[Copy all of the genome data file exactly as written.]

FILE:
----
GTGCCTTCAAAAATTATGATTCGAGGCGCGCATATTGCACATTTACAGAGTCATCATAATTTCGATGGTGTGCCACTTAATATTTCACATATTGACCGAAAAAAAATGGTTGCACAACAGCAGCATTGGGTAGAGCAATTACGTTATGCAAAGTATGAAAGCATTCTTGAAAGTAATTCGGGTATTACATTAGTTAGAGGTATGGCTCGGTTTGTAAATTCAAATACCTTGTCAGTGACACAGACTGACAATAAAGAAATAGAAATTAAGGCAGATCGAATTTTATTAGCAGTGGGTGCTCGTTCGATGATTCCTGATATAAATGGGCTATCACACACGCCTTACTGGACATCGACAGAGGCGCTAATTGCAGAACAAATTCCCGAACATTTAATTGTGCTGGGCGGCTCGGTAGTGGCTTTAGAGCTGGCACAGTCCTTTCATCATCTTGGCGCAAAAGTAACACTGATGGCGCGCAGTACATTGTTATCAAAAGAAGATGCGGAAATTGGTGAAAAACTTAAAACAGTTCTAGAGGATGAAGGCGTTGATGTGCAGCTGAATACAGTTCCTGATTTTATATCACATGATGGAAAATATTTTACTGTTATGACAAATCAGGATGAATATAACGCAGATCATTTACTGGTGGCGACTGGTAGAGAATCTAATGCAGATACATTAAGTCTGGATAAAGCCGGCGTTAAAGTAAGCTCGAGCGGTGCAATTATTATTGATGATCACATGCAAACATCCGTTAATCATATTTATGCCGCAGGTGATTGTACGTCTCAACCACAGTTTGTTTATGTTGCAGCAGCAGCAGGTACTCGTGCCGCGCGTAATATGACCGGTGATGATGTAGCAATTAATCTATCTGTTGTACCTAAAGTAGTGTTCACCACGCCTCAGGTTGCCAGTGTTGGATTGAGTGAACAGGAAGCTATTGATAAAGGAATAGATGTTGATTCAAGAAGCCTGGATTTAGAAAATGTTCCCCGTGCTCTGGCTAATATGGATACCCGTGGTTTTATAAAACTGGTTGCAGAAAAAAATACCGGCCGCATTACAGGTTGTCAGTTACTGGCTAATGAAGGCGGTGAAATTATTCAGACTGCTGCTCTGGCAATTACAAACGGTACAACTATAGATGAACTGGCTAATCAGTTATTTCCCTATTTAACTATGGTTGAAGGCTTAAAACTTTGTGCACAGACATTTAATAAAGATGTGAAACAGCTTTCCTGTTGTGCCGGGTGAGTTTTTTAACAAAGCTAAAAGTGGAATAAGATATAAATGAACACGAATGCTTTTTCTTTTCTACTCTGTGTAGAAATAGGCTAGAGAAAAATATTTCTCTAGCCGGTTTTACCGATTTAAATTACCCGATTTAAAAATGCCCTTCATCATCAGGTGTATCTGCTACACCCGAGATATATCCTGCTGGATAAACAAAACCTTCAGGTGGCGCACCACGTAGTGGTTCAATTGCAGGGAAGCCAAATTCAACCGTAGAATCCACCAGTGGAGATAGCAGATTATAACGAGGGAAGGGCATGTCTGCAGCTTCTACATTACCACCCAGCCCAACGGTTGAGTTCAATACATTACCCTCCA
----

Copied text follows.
GTGCCTTCAAAAATTATGATTCGAGGCGCGCATATTGCACATTTACAGAGTCATCATAATTTCGATGGTGTGCCACTTAATATTTCACATATTGACCGAAAAAAAATGGTTGCACAACAGCAGCATTGGGTAGAGCAATTACGTTATGCAAAGTATGAAAGCATTCTTGAAAGTAATTCGGGTATTACATTAGTTAGAGGTATGGCTCGGTTTGTAAATTCAAATACCTTGTCAGTGACACAGACTGACAATAAAGAAATAGAAATTAAGGCAGATCGAATTTTATTAGCAGTGGGTGCTCGTTCGATGATTCCTGATATAAATGGGCTATCACACACGCCTTACTGGACATCGACAGAGGCGCTAATTGCAGAACAAATTCCCGAACATTTAATTGTGCTGGGCGGCTCGGTAGTGGCTTTAGAGCTGGCACAGTCCTTTCATCATCTTGGCGCAAAAGTAACACTGATGGCGCGCAGTACATTGTTATCAAAAGAAGATGCGGAAATTGGTGAAAAACTTAAAACAGTTCTAGAGGATGAAGGCGTTGATGTGCAGCTGAATACAGTTCCTGATTTTATATCACATGATGGAAAATATTTTACTGTTATGACAAATCAGGATGAATATAACGCAGATCATTTACTGGTGGCGACTGGTAGAGAATCTAATGCAGATACATTAAGTCTGGATAAAGCCGGCGTTAAAGTAAGCTCGAGCGGTGCAATTATTATTGATGATCACATGCAAACATCCGTTAATCATATTTATGCCGCAGGTGATTGTACGTCTCAACCACAGTTTGTTTATGTTGCAGCAGCAGCAGGTACTCGTGCCGCGCGTAATATGACCGGTGATGATGTAGCAATTAATCTATCTGTTGTACCTAAAGTAGTGTTCACCACGCCTCAGGTTGCCAGTGTTGGATTGAGTGAACAGGAAGCTATTGATAAAGGAATAGATGTTGATTCAAGAAGCCTGGATTTAGAAAATGTTCCCCGTGCTCTGGCTAATATGGATACCCGTGGTTTTATAAAACTGGTTGCAGAAAAAAATACCGGCCGCATTACAGGTTGTCAGTTACTGGCTAATGAAGGCGGTGAAATTATTCAGACTGCTGCTCTGGCAATTACAAACGGTACAACTATAGATGAACTGGCTAATCAGTTATTTCCCTATTTAACTATGGTTGAAGGCTTAAAACTTTGTGCACAGACATTTAATAAAGATGTGAAACAGCTTTCCTGTTGTGCCGGGTGAGTTTTTTAACAAAGCTAAAAGTGGAATAAGATATAAATGAACACGAATGCTTTTTCTTTTCTACTCTGTGTAGAAATAGGCTAGAGAAAAATATTTCTCTAGCCGGTTTTACCGATTTAAATTACCCGATTTAAAAATGCCCTTCATCATCAGGTGTATCTGCTACACCCGAGATATATCCTGCTGGATAAACAAAACCTTCAGGTGGCGCACCACGTAGTGGTTCAATTGCAGGGAAGCCAAATTCAACCGTAGAATCCACCAGTGGAGATAGCAGATTATAACGAGGGAAGGGCATGTCTGCAGCTTCTACATTACCACCCAGCCCAACGGTTGAGTTCAATACATTACCCTCCA